Then it happened again. The gaging, trouble swallowing and general slowing down of an elderly cat. When we found Skippy, his age was estimated at 4-5 years. Now, that would put his age at about 17. Not young for any cat. We took him to a local vet who gave us anti-bacterial medicine to be administered twice daily. She felt it was an infection and could be controlled through medication. We hoped for the best, but he was losing weight at a dramatic pace. We returned to the vet and were given the news that all animal lovers dread to hear: cancer.

And so it was that on Monday, August 27, 2012  our wonderful bookstore cat, our beloved Skippy loosed his earthly bonds to run to a happier place. I can almost see him now far across a field, and as I call his name I see his tail lift high and his fur flying in the wind, running to my side. SKIP-SKIP-SKIPPEEEE!! Come home buddy. Come on home.

In memory of Skippy 1994?-2012

Saturday, August 25, 2012

The Pete Morin Editorial Review #2012-13

Screened-in porches

Recently, Sue and I had a screened-in porch added to our home in Richmond Hill, Georgia. This was an addition that was an absolute must for both of us. Porches had been a part of my childhood, and regaining the delights of a bygone time have been a boon to my mental well being.

The memory of porches and screens starts with North Farms Road on Horse Mountain when I would open the front window in my bedroom and listen to the wonderful evening sounds of the countryside. Gazing across the meadow beyond the front yard of our house you could hear the lonely call of the Wipperwills beckoning a summer night to last forever. WhippoorWILL! WhippoorWILL! The plaintive call would echo through the field and provide a lasting memory to a little boy who would soon fall fast asleep to nature's song.

Horse Mountain was about as far away from the center of Florence that you could get, and it stirs memories of days in Anunciation Grammar school in the center of town. I distinctly remember one particularly beautiful spring day when I just had to leave school after noon recess and enjoy the day by walking home. What never occurred to me was that my second grade teacher might consider this an inappropriate thing to do without consulting her as to my intentions. Oh, but what a grand time it was walking the 3 miles home all the while reveling in the sweet smell of Spring. My parents took exception to my actions as well. As I strode up the road to the farmhouse I noticed two rather stern looking adults standing in the front door ready to pounce on their prey. From that point on what happened doesn't come to mind, although nothing more than a dressing down might have happened. No matter, life goes on.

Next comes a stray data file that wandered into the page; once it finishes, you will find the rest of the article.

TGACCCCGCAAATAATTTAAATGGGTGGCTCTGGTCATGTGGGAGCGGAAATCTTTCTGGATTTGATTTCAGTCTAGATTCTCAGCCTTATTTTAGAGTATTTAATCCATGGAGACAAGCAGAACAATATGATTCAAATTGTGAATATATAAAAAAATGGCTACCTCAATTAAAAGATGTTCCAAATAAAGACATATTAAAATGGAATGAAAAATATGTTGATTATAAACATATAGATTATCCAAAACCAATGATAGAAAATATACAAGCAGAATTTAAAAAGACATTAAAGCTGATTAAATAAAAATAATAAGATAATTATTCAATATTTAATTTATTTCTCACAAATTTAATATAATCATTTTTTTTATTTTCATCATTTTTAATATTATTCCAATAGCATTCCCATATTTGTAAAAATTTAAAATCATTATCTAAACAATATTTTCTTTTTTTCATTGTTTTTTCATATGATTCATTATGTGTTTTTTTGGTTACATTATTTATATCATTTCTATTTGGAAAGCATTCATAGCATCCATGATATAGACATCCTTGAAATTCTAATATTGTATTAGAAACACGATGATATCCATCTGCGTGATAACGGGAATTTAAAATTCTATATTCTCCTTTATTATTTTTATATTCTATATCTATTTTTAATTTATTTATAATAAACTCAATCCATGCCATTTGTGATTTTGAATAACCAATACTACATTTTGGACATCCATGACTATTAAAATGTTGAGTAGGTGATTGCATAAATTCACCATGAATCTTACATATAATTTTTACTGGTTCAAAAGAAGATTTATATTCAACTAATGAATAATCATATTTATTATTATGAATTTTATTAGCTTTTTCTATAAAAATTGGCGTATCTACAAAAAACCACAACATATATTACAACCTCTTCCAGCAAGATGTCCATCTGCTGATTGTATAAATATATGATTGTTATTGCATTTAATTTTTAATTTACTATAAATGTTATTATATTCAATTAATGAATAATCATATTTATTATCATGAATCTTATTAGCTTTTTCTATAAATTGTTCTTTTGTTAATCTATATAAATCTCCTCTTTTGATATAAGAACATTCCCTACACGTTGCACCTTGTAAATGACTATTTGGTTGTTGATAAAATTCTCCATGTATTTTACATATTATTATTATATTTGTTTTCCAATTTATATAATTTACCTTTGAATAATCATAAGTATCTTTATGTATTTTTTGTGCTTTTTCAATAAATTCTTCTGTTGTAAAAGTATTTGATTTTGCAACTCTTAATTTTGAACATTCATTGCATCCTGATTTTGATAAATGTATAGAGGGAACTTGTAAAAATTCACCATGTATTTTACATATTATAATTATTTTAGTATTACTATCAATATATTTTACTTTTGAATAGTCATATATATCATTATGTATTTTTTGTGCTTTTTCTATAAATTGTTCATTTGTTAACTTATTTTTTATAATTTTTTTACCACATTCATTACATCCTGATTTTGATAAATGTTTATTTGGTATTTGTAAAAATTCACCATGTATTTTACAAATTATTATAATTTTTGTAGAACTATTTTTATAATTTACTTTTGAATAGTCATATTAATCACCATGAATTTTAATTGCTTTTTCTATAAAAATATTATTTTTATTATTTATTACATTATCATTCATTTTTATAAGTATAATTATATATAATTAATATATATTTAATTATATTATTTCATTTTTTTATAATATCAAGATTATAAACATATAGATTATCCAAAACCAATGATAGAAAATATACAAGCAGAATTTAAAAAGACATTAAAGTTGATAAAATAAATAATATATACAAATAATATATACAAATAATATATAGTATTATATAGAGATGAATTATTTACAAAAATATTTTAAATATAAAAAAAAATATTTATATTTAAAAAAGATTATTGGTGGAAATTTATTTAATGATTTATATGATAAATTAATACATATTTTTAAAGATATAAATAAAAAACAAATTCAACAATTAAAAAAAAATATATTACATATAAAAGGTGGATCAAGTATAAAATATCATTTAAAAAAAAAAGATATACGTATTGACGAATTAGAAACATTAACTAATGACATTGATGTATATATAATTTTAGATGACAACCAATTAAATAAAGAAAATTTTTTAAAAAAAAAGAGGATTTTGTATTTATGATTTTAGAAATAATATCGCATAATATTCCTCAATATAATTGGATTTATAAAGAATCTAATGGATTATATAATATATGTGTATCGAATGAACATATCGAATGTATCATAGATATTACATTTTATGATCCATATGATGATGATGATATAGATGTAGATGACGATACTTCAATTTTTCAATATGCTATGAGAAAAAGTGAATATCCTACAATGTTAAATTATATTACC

By 1958 we moved to the very heart of the metropolis of Florence, at 18 Powell St. and a house that had a front porch. This porch had windows and screens and became my favorite area to while away the long days of summer. My parents had bought me a small transistor radio and it became my main source of entertainment, especially Red Sox games. As I listened I would score the game and root the Sox to victory. If one knows anything about the Red Sox of the early sixties, one knows the agony of defeat more than the thrill of victory. This hardly mattered to a youngster enjoying summer, baseball, and a porch.

My parents were compassionate people and there many times I was displaced from my normal bedroom in the main house to the porch for sleeping. They had an arrangement with Northampton State Hospital to allow people to stay in our home while attempting to transition to the community at large. Banishment to the porch was actually not bad when I could open the window in the evening and breath in the sounds and smells of summer. Winter was another matter altogether as the little porch room had no heat source. Bother me, it didn't. You'd always find the window open a little on cold nights even with a hint of snow in the air. I remember brushing away an inch, or two, of snow from my blanket upon waking to the bracing cold air.